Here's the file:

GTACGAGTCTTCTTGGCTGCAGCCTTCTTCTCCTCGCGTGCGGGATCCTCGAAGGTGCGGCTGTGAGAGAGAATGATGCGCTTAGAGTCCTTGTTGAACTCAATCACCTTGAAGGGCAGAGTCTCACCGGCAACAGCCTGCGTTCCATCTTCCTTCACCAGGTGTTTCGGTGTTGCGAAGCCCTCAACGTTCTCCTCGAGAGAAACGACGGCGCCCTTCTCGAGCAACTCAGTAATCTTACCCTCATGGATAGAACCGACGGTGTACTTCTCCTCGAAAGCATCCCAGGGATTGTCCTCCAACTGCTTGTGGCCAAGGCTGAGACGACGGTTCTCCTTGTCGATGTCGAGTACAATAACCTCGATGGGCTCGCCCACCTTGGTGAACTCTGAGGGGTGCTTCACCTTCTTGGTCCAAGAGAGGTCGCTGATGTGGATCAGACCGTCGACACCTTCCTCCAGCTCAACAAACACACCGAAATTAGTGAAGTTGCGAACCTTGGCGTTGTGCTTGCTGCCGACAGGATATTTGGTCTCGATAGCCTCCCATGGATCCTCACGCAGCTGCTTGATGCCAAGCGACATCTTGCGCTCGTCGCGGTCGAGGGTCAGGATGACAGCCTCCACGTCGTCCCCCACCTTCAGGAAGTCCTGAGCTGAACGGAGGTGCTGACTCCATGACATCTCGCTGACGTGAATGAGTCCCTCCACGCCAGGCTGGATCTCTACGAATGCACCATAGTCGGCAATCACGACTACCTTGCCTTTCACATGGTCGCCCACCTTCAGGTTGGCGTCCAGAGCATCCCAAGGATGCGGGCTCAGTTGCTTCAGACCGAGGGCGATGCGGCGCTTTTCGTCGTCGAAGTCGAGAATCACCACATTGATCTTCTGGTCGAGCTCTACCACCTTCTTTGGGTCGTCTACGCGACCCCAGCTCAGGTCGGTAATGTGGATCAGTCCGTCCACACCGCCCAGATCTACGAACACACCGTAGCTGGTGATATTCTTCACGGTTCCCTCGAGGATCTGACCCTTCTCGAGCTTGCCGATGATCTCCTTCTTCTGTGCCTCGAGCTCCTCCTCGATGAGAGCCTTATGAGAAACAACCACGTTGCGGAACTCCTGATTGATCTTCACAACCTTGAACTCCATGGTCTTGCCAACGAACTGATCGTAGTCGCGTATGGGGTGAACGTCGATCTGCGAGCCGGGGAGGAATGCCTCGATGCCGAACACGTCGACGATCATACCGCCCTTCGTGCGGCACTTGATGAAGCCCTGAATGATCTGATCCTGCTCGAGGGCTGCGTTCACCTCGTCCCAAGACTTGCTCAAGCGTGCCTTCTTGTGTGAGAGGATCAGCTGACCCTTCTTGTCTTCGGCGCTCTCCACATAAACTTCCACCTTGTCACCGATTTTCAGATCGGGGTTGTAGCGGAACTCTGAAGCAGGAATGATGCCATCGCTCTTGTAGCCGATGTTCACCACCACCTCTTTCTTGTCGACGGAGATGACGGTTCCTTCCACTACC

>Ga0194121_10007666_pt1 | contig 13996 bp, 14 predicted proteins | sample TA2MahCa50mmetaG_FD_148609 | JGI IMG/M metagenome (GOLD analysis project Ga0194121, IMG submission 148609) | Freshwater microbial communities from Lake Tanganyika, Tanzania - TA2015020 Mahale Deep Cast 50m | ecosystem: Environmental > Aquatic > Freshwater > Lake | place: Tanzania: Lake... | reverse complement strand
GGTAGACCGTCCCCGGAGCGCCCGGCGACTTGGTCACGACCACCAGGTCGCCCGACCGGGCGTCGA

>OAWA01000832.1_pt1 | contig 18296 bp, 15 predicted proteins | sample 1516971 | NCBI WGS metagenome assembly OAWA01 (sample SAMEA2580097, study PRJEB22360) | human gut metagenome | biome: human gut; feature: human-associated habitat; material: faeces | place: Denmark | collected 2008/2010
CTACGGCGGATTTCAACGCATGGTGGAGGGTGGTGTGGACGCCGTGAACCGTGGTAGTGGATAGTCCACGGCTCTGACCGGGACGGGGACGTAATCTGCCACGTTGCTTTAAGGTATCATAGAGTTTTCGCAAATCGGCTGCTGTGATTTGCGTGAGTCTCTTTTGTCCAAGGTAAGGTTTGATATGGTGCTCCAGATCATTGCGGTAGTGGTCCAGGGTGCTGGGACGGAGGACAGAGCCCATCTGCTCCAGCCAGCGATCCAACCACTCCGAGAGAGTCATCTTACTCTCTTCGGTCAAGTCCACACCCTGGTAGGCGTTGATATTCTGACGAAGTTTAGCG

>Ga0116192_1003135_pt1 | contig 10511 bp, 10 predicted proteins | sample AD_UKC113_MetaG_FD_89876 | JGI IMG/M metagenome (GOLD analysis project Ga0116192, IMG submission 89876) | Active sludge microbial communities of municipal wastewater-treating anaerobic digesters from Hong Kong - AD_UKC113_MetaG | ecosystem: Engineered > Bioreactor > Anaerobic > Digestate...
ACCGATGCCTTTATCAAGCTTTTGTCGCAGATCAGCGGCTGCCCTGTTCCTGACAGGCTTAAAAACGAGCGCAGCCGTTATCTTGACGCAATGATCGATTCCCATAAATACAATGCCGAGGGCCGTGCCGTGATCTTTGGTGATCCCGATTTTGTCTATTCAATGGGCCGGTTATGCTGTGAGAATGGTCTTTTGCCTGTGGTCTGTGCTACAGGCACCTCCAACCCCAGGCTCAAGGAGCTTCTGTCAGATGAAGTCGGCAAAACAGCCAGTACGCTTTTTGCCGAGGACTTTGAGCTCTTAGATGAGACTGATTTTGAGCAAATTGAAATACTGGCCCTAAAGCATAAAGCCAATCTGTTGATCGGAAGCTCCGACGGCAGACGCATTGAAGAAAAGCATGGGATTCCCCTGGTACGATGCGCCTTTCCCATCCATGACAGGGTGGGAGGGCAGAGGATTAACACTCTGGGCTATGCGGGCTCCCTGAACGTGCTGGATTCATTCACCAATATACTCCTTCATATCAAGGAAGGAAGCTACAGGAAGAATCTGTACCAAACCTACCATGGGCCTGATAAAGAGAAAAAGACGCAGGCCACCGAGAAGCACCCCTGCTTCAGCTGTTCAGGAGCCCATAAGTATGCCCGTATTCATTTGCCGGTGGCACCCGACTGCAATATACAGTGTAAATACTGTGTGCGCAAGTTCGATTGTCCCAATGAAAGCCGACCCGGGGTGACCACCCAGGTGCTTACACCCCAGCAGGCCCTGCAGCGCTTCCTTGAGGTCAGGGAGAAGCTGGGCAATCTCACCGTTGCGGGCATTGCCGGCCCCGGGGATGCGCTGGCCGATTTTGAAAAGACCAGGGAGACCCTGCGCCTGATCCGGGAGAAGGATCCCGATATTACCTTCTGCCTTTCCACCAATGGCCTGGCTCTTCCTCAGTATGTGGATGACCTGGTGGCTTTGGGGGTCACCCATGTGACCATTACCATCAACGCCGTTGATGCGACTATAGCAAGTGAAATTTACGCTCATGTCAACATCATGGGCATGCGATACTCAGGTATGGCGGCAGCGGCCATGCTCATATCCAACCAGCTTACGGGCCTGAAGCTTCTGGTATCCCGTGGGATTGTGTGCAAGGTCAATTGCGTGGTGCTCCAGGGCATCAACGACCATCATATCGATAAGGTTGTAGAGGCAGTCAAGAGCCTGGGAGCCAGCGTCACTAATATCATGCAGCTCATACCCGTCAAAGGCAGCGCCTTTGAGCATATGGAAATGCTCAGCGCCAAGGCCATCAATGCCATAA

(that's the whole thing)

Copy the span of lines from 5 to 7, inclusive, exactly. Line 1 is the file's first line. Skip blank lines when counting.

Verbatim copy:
CTACGGCGGATTTCAACGCATGGTGGAGGGTGGTGTGGACGCCGTGAACCGTGGTAGTGGATAGTCCACGGCTCTGACCGGGACGGGGACGTAATCTGCCACGTTGCTTTAAGGTATCATAGAGTTTTCGCAAATCGGCTGCTGTGATTTGCGTGAGTCTCTTTTGTCCAAGGTAAGGTTTGATATGGTGCTCCAGATCATTGCGGTAGTGGTCCAGGGTGCTGGGACGGAGGACAGAGCCCATCTGCTCCAGCCAGCGATCCAACCACTCCGAGAGAGTCATCTTACTCTCTTCGGTCAAGTCCACACCCTGGTAGGCGTTGATATTCTGACGAAGTTTAGCG

>Ga0116192_1003135_pt1 | contig 10511 bp, 10 predicted proteins | sample AD_UKC113_MetaG_FD_89876 | JGI IMG/M metagenome (GOLD analysis project Ga0116192, IMG submission 89876) | Active sludge microbial communities of municipal wastewater-treating anaerobic digesters from Hong Kong - AD_UKC113_MetaG | ecosystem: Engineered > Bioreactor > Anaerobic > Digestate...
ACCGATGCCTTTATCAAGCTTTTGTCGCAGATCAGCGGCTGCCCTGTTCCTGACAGGCTTAAAAACGAGCGCAGCCGTTATCTTGACGCAATGATCGATTCCCATAAATACAATGCCGAGGGCCGTGCCGTGATCTTTGGTGATCCCGATTTTGTCTATTCAATGGGCCGGTTATGCTGTGAGAATGGTCTTTTGCCTGTGGTCTGTGCTACAGGCACCTCCAACCCCAGGCTCAAGGAGCTTCTGTCAGATGAAGTCGGCAAAACAGCCAGTACGCTTTTTGCCGAGGACTTTGAGCTCTTAGATGAGACTGATTTTGAGCAAATTGAAATACTGGCCCTAAAGCATAAAGCCAATCTGTTGATCGGAAGCTCCGACGGCAGACGCATTGAAGAAAAGCATGGGATTCCCCTGGTACGATGCGCCTTTCCCATCCATGACAGGGTGGGAGGGCAGAGGATTAACACTCTGGGCTATGCGGGCTCCCTGAACGTGCTGGATTCATTCACCAATATACTCCTTCATATCAAGGAAGGAAGCTACAGGAAGAATCTGTACCAAACCTACCATGGGCCTGATAAAGAGAAAAAGACGCAGGCCACCGAGAAGCACCCCTGCTTCAGCTGTTCAGGAGCCCATAAGTATGCCCGTATTCATTTGCCGGTGGCACCCGACTGCAATATACAGTGTAAATACTGTGTGCGCAAGTTCGATTGTCCCAATGAAAGCCGACCCGGGGTGACCACCCAGGTGCTTACACCCCAGCAGGCCCTGCAGCGCTTCCTTGAGGTCAGGGAGAAGCTGGGCAATCTCACCGTTGCGGGCATTGCCGGCCCCGGGGATGCGCTGGCCGATTTTGAAAAGACCAGGGAGACCCTGCGCCTGATCCGGGAGAAGGATCCCGATATTACCTTCTGCCTTTCCACCAATGGCCTGGCTCTTCCTCAGTATGTGGATGACCTGGTGGCTTTGGGGGTCACCCATGTGACCATTACCATCAACGCCGTTGATGCGACTATAGCAAGTGAAATTTACGCTCATGTCAACATCATGGGCATGCGATACTCAGGTATGGCGGCAGCGGCCATGCTCATATCCAACCAGCTTACGGGCCTGAAGCTTCTGGTATCCCGTGGGATTGTGTGCAAGGTCAATTGCGTGGTGCTCCAGGGCATCAACGACCATCATATCGATAAGGTTGTAGAGGCAGTCAAGAGCCTGGGAGCCAGCGTCACTAATATCATGCAGCTCATACCCGTCAAAGGCAGCGCCTTTGAGCATATGGAAATGCTCAGCGCCAAGGCCATCAATGCCATAA